Brawl in Cell Block 99

Tarantino-Esque

         
 

06 October 2017| No Comments on Brawl in Cell Block 99     by Sean Chavel

 

Vince Vaughn is for once tightly wound, with an unseen but suggested id that promises the potential for something livid and primal. That’s the opposite of the comical Vaughn we always get. Vaughn, dropping the jittery mannerisms when he played Norman Bates in “Psycho,” creates for once a truly dangerous and formidable antihero (with a moral compass) as bald-headed Bradley Thomas in Brawl in Cell Block 99. Instantly, it should be regarded as the best B-movie of the year – this is excellent, woozy exploitation that also has something on its mind (the writer-director is S. Craig Zahler whose previous credit is “Bone Tomahawk”). Sure, it’s a little small in activity for thirty minutes, but when its’ plot takes shape, the movie is quite riveting with a “what the heck is he going to do next” suspense. Personally, I’ll take the low-cost but vicious charged action scenes of this flick over superhero CGI any day of the week.

Drug runner Bradley gets incarcerated for seven years into a minimal security prison after walking tall on his own convictions. Inside prison, Bradley gets an immediate plate-glass window visit by a ruthless gangster’s henchman (Udo Kier), who says he owes millions to the Mexican cartel, and that to pay for it, he’s going to have to get transferred to maximum security hell – called Red Leaf – and perform a hit. If he doesn’t, Bradley’s wife on the outside is gonna suffer. Like bad.

To get to Red Leaf, Bradley has to beat the hell out of the prison guards to earn his transfer, which he does (it’s easy for a true meathead). Then at Red Leaf, Bradley has to move from one crap-polluted cell block to the one hell-on-Earth of a cell block, which is an off-the-record dungeon part of the prison. Bradley has to take his beatings to get there, but the dude knows how to dish it back out. Bad boy threats are tossed back and forth, in a script that has corrosive bite, and there’s extra gravy when you have the wry talent of Don Johnson as the abusive warden. “Brawl in Cell Block 99” is like a low-budget Tarantino movie that the master could have made between “Reservoir Dogs” and “Pulp Fiction.” Vaughn, it must be said, is surprisingly and extraordinarily effective.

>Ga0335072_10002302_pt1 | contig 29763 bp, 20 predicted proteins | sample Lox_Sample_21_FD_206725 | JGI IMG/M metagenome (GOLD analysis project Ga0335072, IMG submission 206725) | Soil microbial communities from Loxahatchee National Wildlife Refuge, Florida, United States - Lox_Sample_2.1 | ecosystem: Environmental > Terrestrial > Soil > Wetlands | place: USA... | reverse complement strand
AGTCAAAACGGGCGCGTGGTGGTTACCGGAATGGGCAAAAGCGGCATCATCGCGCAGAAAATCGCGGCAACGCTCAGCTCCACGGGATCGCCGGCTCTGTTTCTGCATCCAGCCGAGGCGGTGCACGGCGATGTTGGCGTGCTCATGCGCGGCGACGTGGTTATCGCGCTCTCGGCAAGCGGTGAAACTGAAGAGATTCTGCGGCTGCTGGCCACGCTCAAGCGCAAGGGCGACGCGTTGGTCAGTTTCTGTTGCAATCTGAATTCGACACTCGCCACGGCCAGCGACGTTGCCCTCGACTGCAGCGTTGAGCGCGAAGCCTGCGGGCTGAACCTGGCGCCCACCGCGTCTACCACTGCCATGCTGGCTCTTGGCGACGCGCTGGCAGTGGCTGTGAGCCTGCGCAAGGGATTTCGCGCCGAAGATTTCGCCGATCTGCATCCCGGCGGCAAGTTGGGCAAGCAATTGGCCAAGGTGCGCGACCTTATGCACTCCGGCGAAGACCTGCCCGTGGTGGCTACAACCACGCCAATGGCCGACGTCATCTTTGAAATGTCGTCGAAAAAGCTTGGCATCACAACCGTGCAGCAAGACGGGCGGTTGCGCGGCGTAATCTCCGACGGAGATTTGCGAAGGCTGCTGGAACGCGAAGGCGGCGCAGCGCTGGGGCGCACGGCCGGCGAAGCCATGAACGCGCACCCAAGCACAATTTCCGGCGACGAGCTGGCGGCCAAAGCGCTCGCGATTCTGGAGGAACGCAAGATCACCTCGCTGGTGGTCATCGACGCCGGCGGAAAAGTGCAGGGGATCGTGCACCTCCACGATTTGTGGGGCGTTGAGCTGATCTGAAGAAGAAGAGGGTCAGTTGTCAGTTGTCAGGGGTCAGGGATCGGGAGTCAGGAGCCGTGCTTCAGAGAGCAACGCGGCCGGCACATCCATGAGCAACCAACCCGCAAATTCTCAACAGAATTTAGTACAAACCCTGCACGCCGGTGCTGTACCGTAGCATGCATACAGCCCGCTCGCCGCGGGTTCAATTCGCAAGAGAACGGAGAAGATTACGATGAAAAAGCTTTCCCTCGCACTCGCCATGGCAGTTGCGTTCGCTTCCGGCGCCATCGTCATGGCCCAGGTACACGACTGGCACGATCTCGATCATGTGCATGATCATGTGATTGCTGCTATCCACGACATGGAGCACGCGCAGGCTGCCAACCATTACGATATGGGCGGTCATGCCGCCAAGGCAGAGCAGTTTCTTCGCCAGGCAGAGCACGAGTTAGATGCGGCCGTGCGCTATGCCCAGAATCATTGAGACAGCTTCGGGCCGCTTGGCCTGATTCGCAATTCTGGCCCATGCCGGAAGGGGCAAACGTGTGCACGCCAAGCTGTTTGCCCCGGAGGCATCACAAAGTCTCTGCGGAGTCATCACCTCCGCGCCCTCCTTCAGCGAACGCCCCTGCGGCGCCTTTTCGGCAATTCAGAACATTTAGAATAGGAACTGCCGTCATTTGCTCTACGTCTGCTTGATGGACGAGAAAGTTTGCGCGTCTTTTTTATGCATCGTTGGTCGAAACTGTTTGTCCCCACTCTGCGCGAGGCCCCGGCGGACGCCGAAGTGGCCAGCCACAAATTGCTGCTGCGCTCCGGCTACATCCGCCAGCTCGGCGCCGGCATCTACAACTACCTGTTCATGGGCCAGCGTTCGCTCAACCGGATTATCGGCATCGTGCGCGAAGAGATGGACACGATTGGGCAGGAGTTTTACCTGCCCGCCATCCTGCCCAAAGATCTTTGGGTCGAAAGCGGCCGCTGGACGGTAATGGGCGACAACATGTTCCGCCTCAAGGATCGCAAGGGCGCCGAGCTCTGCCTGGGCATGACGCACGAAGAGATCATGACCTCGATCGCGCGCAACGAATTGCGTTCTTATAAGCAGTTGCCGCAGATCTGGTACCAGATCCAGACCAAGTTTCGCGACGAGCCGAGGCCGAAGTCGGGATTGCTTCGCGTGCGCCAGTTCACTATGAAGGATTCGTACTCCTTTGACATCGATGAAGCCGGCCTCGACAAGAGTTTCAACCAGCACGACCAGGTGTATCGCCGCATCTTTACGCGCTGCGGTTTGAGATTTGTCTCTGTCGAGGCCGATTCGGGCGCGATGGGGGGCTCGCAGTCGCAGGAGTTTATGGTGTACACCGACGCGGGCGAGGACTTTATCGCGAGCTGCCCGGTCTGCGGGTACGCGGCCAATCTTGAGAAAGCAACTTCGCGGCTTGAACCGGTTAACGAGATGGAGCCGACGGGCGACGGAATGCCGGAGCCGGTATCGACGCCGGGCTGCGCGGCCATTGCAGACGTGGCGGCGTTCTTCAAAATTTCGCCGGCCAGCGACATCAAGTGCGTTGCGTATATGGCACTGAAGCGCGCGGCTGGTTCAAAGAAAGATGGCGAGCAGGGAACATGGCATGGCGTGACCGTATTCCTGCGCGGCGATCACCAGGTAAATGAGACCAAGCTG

132 Minutes. Rated R.

ACTION / EXPLOITATION / WEEKEND VIEWING DEBAUCHERY 

Film Cousins: “Rolling Thunder” (1977); “Lock Up” (1989); “A Prophet” (2008, France); “Cell 211” (2009, Spain).

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Sean Chavel

About The Author / Sean Chavel

Sean Chavel is a Hollywood based author and movie reviewer. He is the Executive Director of flickminute.com, a new website that has adapted the movie review site genre by introducing moodbased and movie experience based reviews.

 

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